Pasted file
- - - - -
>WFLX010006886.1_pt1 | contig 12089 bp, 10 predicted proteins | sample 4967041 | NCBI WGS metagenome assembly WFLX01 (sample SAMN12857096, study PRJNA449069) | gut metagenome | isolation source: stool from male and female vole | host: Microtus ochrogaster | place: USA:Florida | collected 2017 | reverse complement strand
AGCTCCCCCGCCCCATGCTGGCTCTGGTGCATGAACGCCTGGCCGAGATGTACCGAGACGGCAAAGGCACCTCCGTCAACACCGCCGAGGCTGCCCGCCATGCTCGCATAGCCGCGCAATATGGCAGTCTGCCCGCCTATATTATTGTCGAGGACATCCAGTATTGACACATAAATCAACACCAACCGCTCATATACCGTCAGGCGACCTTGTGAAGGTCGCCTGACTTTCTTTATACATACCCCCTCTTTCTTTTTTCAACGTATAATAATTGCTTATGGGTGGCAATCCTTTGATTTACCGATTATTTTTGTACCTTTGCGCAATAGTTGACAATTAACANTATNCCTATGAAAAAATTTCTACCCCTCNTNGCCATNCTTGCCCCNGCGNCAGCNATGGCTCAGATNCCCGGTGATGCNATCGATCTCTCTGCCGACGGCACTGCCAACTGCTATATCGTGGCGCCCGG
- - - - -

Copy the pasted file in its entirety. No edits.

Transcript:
>WFLX010006886.1_pt1 | contig 12089 bp, 10 predicted proteins | sample 4967041 | NCBI WGS metagenome assembly WFLX01 (sample SAMN12857096, study PRJNA449069) | gut metagenome | isolation source: stool from male and female vole | host: Microtus ochrogaster | place: USA:Florida | collected 2017 | reverse complement strand
AGCTCCCCCGCCCCATGCTGGCTCTGGTGCATGAACGCCTGGCCGAGATGTACCGAGACGGCAAAGGCACCTCCGTCAACACCGCCGAGGCTGCCCGCCATGCTCGCATAGCCGCGCAATATGGCAGTCTGCCCGCCTATATTATTGTCGAGGACATCCAGTATTGACACATAAATCAACACCAACCGCTCATATACCGTCAGGCGACCTTGTGAAGGTCGCCTGACTTTCTTTATACATACCCCCTCTTTCTTTTTTCAACGTATAATAATTGCTTATGGGTGGCAATCCTTTGATTTACCGATTATTTTTGTACCTTTGCGCAATAGTTGACAATTAACANTATNCCTATGAAAAAATTTCTACCCCTCNTNGCCATNCTTGCCCCNGCGNCAGCNATGGCTCAGATNCCCGGTGATGCNATCGATCTCTCTGCCGACGGCACTGCCAACTGCTATATCGTGGCGCCCGG